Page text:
Gap years gaining in popularity

Mirror photo by Gary M. Baranec Grace Misera, 19, of Altoona is taking a “gap year” and working in a Hollidaysburg attorney’s office before heading off to Point Park University in the fall. Taking a year off between high school and college has been popular for students in Europe and Australia, and now the practice is gaining traction in the United States.

Grace Misera, 19, of Altoona graduated with honors from Bellwood-Antis High School in June, but she didn’t go to college immediately. Instead, she took a “gap year.”

“My teachers didn’t know how to react. They were like ‘Oh, I guess you can do that.’ My parents were so supportive, which was awesome,” she said. “I didn’t go to college right away because I really didn’t know what I wanted to do.”

At the end of her junior year and all through her senior year she felt pressed by expectations to go to college.

“I freaked out in the middle of my senior year. I had no idea what I wanted to do. I have family in Pittsburgh so I applied to Point Park,” she said.

She received a scholarship to go to Point Park University in the fall, but she asked to defer for a year and maintain the scholarship. It was allowed.

Since she graduated from Bellwood-Antis, she’s been working part time at a law office and also nurturing her passion for art through a mentorship with a local artist.

“I never really had office experience. I was never really drawn to that type of work, but I think it is beneficial to character building and learning experience,” she said.

She is slated to attend Point Park in August. She is still trying to figure out what to pursue.

“The purpose of a gap year is to literally have experiences and to not waste money. It’s to find out what I truly want to major in instead of doing what everyone else is doing,” she said. “Not wanting to go right away doesn’t make you weird. It’s smarter.”

In the past year, while other students were getting used to college, she’s traveled to Paris and is planning a trip to Canada in the spring.

“I wanted to go places before I pile up debt,” she said.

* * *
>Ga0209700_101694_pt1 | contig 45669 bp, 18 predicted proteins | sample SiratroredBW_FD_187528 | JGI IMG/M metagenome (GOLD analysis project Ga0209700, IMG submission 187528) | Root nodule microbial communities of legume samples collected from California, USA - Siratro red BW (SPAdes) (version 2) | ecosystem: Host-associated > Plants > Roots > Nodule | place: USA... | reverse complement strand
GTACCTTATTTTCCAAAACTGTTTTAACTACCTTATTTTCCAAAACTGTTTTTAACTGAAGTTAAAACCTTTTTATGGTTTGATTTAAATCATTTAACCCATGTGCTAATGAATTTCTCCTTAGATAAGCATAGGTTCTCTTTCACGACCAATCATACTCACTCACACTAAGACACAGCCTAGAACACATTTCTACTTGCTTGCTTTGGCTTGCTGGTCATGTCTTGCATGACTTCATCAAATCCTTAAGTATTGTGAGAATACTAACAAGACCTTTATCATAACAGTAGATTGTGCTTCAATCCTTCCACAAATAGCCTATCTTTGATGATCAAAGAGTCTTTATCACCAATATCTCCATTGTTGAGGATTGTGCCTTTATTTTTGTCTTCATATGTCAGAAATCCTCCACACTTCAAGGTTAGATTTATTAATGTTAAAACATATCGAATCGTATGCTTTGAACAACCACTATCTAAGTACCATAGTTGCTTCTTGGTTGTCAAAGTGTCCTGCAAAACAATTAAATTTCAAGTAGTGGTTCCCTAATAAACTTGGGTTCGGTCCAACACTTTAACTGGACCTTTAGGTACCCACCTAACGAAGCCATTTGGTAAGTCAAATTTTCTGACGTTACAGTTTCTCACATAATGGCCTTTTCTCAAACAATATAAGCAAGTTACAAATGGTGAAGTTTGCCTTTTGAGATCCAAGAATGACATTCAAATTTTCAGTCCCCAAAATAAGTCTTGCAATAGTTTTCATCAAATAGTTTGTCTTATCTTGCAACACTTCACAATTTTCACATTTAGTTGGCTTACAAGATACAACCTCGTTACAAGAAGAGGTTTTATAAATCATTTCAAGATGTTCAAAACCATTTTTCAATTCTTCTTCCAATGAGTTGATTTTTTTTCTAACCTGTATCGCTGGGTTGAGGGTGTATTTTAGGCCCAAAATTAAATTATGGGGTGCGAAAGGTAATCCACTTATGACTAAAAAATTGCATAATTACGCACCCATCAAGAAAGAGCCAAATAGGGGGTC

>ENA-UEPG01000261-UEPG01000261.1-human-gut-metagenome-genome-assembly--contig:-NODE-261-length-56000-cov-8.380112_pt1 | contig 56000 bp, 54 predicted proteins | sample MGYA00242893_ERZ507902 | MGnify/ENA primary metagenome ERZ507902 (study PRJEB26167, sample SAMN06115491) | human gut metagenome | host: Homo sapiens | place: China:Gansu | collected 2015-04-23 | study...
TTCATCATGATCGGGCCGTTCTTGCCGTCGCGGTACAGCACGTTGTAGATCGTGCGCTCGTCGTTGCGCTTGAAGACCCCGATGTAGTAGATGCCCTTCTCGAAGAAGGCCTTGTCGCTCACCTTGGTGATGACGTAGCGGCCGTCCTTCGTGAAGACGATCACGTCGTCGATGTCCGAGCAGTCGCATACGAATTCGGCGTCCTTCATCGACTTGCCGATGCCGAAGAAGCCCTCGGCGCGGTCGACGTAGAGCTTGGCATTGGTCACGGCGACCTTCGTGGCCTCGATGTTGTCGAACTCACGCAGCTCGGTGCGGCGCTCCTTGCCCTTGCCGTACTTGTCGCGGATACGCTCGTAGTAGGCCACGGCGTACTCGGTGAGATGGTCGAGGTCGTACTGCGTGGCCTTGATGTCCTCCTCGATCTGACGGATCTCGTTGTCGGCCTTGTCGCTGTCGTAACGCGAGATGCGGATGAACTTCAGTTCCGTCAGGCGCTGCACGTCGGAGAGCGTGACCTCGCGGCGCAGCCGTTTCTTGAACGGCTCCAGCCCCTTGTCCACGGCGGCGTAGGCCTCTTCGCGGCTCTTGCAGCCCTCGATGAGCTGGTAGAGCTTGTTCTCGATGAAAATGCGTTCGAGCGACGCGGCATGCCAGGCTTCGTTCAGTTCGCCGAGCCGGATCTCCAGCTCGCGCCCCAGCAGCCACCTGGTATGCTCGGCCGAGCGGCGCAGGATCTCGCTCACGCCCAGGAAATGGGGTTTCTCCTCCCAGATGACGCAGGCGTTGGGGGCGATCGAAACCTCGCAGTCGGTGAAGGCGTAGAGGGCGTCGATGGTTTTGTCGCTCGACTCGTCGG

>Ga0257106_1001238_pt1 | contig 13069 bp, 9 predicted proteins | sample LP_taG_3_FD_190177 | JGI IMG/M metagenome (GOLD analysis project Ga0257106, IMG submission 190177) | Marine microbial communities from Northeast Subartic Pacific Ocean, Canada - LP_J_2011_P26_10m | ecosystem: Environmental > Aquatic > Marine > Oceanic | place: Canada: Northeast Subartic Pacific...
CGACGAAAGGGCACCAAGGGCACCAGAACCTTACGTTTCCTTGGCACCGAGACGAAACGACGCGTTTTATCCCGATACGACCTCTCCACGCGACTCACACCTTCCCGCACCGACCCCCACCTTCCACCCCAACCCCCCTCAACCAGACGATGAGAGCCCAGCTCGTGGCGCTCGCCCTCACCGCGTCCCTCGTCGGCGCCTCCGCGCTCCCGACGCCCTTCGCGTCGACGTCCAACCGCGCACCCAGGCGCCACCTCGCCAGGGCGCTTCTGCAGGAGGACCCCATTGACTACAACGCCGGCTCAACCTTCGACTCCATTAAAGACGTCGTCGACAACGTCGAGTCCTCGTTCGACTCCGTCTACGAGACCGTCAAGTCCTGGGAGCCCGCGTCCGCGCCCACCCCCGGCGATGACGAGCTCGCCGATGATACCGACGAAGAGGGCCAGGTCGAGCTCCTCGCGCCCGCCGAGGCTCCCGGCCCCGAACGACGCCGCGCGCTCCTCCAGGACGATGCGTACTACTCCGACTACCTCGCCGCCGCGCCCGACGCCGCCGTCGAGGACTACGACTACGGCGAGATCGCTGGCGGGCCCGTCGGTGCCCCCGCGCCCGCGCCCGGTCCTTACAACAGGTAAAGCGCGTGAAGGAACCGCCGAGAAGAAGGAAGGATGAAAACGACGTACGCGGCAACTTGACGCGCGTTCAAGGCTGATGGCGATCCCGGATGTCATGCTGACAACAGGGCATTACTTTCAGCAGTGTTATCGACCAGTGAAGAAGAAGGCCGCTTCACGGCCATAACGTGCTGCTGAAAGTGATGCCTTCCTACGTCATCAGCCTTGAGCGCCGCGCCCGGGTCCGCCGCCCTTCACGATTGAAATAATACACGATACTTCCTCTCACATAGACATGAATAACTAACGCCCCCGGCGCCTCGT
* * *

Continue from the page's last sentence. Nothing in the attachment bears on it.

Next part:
The idea of a gap year has generated interest among popular media sources, academic scholars and prestigious institutions in the United States in recent years, according to the American Gap Association.

The association is an accreditation and standards-setting organization for gap years that is recognized by the U.S. Department of Justice and the Federal Trade Commission.

According to the association, gap years can take place either domestically or internationally but must involve “increasing self-awareness, learning about different cultural perspectives and experimenting with future possible careers.”

Gap years are more common for students in Europe and Australia than in the U.S.; however, they are increasing in popularity in America.

There is a booming industry of gap year programs along with the inception of the American Gap Association.

But there is a cost to taking a gap year planned through those programs, said Heather Ricker-Gilbert, Ph.D, education consultant in State College.

“It costs a lot of money. All of it’s going to have a fee. Or you can create your own gap year. Some students may take a college-level course and decide to work or volunteer and travel.”

The cross-cultural education gap year organization “Where there be dragons” promotes many educational gap year programs including a three-month exploration of India: “Immerse yourself in the rich fabric of Indian life: trek through the Himalayas, meditate beneath the Bodhi tree, deconstruct the term ‘caste,’ and become part of another family,” the trip description states. The cost is about $15,000 between flight and land costs.

For some students, a planned gap year is a good idea, Ricker-Gilbert said.

“It gives kids a structure,” she said.

“I had a young man here in State College who decided he wasn’t ready to go to college. He worked in Poland and did volunteer work through a program set up for him and other students. He came back and applied to college and went the next fall.”

While that particular student applied to college after his gap year, Ricker-Gilbert said about 50 percent of students who take gap years apply to college and get accepted first, then put it on hold.

“I think sometimes students who work so hard in high school need a break so that they can enter college with new motivation, new skills and a new perspective,” she said.

She gave another example of a student she had who was accepted to Bates College and took a gap year. She did community service and traveled and the college held her spot. She went back the next year and attended Bates.

“Most colleges are very receptive to students who take gap years,” Ricker-Gilbert said.

Mirror Staff Writer Russ O’Reilly is at 946-7435.

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